Jaegul Choo


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PePe: Personalized Post-editing Model utilizing User-generated Post-edits
Jihyeon Lee | Taehee Kim | Yunwon Tae | Cheonbok Park | Jaegul Choo
Findings of the Association for Computational Linguistics: EACL 2023

Incorporating personal preference is crucial in advanced machine translation tasks. Despite the recent advancement of machine translation, it remains a demanding task to properly reflect personal style. In this paper, we introduce a personalized automatic post-editing framework to address this challenge, which effectively generates sentences considering distinct personal behaviors. To build this framework, we first collect post-editing data that connotes the user preference from a live machine translation system. Specifically, real-world users enter source sentences for translation and edit the machine-translated outputs according to the user’s preferred style. We then propose a model that combines a discriminator module and user-specific parameters on the APE framework. Experimental results show that the proposed method outperforms other baseline models on four different metrics (i.e., BLEU, TER, YiSi-1, and human evaluation).

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Towards Accurate Translation via Semantically Appropriate Application of Lexical Constraints
Yujin Baek | Koanho Lee | Dayeon Ki | Cheonbok Park | Hyoung-Gyu Lee | Jaegul Choo
Findings of the Association for Computational Linguistics: ACL 2023

Lexically-constrained NMT (LNMT) aims to incorporate user-provided terminology into translations. Despite its practical advantages, existing work has not evaluated LNMT models under challenging real-world conditions. In this paper, we focus on two important but understudied issues that lie in the current evaluation process of LNMT studies. The model needs to cope with challenging lexical constraints that are “homographs” or “unseen” during training. To this end, we first design a homograph disambiguation module to differentiate the meanings of homographs. Moreover, we propose PLUMCOT which integrates contextually rich information about unseen lexical constraints from pre-trained language models and strengthens a copy mechanism of the pointer network via direct supervision of a copying score. We also release HOLLY, an evaluation benchmark for assessing the ability of model to cope with “homographic” and “unseen” lexical constraints. Experiments on HOLLY and the previous test setup show the effectiveness of our method. The effects of PLUMCOT are shown to be remarkable in “unseen” constraints. Our dataset is available at https://github.com/papago-lab/HOLLY-benchmark.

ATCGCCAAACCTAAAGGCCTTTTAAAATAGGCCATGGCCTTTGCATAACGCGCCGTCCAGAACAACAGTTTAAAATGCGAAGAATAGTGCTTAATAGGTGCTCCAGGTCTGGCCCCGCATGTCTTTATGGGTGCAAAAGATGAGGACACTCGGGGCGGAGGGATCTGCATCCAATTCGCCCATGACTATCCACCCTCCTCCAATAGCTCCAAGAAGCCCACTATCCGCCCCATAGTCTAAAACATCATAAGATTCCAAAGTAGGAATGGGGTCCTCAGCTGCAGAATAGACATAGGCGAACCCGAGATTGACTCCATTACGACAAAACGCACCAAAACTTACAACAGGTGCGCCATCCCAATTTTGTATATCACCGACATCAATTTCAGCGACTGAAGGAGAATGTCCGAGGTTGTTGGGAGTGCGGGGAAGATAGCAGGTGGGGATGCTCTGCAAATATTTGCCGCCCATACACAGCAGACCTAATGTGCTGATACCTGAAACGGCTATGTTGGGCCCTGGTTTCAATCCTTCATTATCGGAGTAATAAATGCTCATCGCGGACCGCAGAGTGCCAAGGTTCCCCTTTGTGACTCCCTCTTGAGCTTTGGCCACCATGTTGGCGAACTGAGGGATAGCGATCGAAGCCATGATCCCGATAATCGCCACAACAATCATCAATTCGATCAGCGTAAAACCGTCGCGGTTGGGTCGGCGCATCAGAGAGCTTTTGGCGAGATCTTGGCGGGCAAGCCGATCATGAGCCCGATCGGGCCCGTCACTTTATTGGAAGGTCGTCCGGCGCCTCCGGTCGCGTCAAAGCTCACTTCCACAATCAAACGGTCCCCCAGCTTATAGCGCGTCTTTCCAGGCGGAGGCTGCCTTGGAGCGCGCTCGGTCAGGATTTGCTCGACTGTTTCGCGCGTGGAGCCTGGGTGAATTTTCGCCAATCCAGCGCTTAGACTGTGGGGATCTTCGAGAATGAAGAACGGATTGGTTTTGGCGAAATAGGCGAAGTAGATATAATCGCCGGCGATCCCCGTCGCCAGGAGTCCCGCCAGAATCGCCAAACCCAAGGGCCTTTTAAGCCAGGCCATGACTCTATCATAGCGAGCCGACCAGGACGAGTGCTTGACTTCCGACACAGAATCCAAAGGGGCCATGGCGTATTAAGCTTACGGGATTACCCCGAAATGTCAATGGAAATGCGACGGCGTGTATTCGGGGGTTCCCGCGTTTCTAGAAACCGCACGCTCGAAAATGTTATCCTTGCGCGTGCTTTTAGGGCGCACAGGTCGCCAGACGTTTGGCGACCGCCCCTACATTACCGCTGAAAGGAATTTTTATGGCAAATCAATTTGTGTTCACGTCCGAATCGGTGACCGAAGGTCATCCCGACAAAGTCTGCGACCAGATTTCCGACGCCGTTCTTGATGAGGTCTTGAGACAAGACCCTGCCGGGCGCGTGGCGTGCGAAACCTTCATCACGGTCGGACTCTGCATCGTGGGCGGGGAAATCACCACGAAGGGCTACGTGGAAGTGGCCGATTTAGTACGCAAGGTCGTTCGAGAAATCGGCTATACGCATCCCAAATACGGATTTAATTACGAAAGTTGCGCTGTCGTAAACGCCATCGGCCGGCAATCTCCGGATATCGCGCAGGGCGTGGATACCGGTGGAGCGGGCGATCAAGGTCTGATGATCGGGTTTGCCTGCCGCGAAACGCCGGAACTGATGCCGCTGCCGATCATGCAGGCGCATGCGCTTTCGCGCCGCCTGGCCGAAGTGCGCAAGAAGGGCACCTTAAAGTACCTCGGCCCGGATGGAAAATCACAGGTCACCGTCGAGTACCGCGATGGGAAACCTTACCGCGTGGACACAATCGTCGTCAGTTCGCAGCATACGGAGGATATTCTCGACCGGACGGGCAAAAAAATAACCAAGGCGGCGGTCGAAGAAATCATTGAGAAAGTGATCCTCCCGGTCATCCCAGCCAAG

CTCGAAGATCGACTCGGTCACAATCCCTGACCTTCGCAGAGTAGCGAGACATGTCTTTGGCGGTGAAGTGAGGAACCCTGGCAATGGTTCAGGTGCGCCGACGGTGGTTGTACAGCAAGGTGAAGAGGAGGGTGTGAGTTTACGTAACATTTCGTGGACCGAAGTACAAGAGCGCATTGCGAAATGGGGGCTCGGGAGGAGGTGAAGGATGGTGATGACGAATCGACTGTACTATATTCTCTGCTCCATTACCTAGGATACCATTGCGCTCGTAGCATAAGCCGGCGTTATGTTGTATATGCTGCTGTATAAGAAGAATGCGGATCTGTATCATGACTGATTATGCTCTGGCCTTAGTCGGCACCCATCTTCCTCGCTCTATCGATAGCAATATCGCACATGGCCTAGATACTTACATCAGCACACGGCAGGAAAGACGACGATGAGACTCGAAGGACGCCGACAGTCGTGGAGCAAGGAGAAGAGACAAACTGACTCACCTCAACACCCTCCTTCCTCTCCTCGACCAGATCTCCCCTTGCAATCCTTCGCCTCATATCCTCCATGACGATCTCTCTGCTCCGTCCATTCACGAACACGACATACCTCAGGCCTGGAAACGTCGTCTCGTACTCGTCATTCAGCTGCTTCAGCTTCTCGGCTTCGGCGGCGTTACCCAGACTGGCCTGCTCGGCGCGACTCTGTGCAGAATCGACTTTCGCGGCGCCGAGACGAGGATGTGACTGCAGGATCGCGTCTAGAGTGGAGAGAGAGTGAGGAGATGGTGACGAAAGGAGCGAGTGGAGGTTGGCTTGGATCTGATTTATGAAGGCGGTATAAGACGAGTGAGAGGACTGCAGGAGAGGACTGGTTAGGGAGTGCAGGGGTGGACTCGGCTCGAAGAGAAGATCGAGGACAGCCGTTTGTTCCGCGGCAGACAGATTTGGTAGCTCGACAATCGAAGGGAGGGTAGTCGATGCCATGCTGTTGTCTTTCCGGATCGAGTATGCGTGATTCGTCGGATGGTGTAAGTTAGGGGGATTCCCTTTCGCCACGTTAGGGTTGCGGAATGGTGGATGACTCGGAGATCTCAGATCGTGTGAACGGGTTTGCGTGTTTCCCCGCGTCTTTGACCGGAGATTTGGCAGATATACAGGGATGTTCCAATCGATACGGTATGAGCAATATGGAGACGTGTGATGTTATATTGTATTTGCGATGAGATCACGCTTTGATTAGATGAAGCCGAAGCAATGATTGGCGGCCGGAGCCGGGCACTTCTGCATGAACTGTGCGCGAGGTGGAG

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DEnsity: Open-domain Dialogue Evaluation Metric using Density Estimation
ChaeHun Park | Seungil Lee | Daniel Rim | Jaegul Choo
Findings of the Association for Computational Linguistics: ACL 2023

Despite the recent advances in open-domain dialogue systems, building a reliable evaluation metric is still a challenging problem. Recent studies proposed learnable metrics based on classification models trained to distinguish the correct response. However, neural classifiers are known to make overly confident predictions for examples from unseen distributions. We propose DENSITY, which evaluates a response by utilizing density estimation on the feature space derived from a neural classifier. Our metric measures how likely a response would appear in the distribution of human conversations. Moreover, to improve the performance of DENSITY, we utilize contrastive learning to further compress the feature space. Experiments on multiple response evaluation datasets show that DENSITY correlates better with human evaluations than the existing metrics.

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HistRED: A Historical Document-Level Relation Extraction Dataset